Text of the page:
Data collection. For the present study, the followings were analyzed: (1) demographics (age, gender, et al), (2) clinical symptoms on admission (dysphagia (documented by a standardized dysphagia screening test), dysarthria, et al) and new symptoms and signs after admission (fever, dyspnea, tachypnea, et al); (3) chest radiological findings; (4) stroke risk factors: hypertension (any treatment and/or patient’s self-report), diabetes mellitus (any treatment and/or patient’s self-report), atrial fibrillation (patient’s self-report and/or documented by standard electrocardiogram), coronary heart disease, smoking history, and excess alcohol consumption (≥2 standard alcohol beverages per day); (5) preexisting comorbidities: congestive heart failure, valvular heart disease, chronic obstructive pulmonary disease (COPD), peptic ulcer, previous gastrointestinal bleeding (GIB), renal failure, cancer, et al; (6) National Institutes of Health Stroke Scale (NIHSS) score on admission, Glasgow Coma Scale (GCS) score on admission, and Acute Physiology and Chronic Health Evaluation II (APACHE II) score for patients with ARDS; (7) mechanical devices (nasogastric tube, invasive/non-invasive mechanical ventilation used after admission for unsolved hypoxia despite of high-flow oxygen); (8) laboratory indices on admission; (9) hospital length-of-stay (LOS) (days); (10) hospital discharge status (survive or decease).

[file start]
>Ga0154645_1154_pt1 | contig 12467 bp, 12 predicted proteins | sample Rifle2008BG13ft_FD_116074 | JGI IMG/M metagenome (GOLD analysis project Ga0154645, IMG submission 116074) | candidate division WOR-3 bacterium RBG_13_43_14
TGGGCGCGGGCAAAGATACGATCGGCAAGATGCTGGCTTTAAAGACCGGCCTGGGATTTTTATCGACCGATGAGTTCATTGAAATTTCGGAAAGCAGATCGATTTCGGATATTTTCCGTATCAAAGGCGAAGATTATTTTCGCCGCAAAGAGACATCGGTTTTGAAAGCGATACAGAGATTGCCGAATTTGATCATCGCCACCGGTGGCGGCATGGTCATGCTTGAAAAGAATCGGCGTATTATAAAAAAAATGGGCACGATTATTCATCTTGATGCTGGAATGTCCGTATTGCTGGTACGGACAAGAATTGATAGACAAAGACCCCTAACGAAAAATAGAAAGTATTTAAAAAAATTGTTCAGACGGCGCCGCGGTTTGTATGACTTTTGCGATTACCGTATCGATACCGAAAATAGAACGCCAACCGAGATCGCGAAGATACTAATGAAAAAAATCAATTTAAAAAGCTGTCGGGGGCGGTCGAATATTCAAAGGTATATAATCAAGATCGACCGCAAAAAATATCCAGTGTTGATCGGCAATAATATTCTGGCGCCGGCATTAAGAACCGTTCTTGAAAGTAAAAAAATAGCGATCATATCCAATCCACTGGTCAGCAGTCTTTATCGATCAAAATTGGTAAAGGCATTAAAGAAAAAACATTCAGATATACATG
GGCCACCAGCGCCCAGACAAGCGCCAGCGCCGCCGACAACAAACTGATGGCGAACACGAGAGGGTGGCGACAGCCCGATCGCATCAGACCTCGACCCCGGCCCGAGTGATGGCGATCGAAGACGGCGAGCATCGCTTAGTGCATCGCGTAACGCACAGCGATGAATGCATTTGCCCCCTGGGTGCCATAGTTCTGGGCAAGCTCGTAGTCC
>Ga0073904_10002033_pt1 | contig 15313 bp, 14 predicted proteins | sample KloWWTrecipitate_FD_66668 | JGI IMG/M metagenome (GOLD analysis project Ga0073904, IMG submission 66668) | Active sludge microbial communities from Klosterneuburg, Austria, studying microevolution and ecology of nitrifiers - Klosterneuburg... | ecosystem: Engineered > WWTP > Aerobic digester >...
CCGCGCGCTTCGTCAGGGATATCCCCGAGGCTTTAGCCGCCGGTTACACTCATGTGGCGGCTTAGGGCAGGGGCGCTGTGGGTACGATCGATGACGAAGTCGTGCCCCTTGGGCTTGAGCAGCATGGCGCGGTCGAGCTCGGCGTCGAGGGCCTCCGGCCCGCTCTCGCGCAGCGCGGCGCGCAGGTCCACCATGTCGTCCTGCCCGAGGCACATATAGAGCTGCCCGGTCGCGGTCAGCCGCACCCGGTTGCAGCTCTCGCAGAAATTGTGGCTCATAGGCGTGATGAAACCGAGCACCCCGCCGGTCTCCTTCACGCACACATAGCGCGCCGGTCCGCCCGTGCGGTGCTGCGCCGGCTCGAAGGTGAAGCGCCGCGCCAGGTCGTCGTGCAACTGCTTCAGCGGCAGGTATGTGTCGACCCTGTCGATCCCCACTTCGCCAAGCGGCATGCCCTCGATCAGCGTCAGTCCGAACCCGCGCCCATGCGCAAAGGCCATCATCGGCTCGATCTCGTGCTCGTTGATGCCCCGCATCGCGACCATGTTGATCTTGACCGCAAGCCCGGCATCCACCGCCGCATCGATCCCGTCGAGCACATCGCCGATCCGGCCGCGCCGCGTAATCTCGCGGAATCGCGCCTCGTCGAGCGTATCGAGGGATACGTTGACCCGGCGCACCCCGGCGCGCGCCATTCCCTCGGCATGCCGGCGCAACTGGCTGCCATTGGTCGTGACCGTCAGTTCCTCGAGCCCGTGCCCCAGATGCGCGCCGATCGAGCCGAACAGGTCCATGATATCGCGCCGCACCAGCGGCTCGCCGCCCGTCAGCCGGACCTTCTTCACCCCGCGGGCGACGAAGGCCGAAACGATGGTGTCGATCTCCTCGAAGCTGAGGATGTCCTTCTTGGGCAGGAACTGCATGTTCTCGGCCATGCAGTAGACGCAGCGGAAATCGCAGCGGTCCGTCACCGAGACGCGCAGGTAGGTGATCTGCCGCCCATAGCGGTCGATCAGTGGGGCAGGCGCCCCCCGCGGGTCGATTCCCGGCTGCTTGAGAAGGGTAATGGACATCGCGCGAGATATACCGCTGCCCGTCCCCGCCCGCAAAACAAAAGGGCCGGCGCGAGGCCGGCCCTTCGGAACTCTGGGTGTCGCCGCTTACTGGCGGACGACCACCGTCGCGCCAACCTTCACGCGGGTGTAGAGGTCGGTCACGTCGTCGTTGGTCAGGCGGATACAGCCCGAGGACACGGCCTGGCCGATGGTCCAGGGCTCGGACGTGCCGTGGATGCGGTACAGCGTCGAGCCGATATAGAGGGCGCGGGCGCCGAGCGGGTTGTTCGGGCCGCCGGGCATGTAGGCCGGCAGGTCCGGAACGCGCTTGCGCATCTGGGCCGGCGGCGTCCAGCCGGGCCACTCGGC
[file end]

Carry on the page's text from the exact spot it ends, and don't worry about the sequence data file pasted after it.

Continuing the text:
Definition of aspiration-related ARDS. Aspiration-related ARDS after acute stroke were diagnosed by treating physicians and prospectively registered by trained reasearch coordinators. Only the disease that developed after hospital admission is registered. Patients had either previously diagnosed aspiration pneumonia according to the following criteria.
Inclusion criteria: (1) Clinical signs and symptoms following an observed episode of vomiting or regurgitation: a sudden worsening of dyspnea within 12h, development of hypoxia with partial pressure of oxygen (PaO2) < 90mmHg, abnormal breath sounds, radiographic pulmonary abnormalities (not due to preexisting or other known causes by chest radiography or high-resolution CT), fever or leucocytosis; (2) Either the aspiration had been observed, or gastric contents had been suctioned from the endotracheal tube following intubation; (3) Or requirement for intensive care (defined as the use of mechanical ventilation or vasopressors against shock). However, in many patients the episode of aspiration is not observed, but when the above clinical changes appear suddenly in a patient with previously normal lungs, it is virtually consider that the cause is aspiration.
Exclusion criteria: (1) Nosocomial pneumonia or healthcare-associated pneumonia (HCAP); (2) Severe immunosuppression (HIV, use of immuno-suppressant such as cytotoxic drugs, Cyclosporins, Monoclonal antibodies etc.); (3) A preexisting medical condition with life expectancy less than 3 months (i.e., malignancy).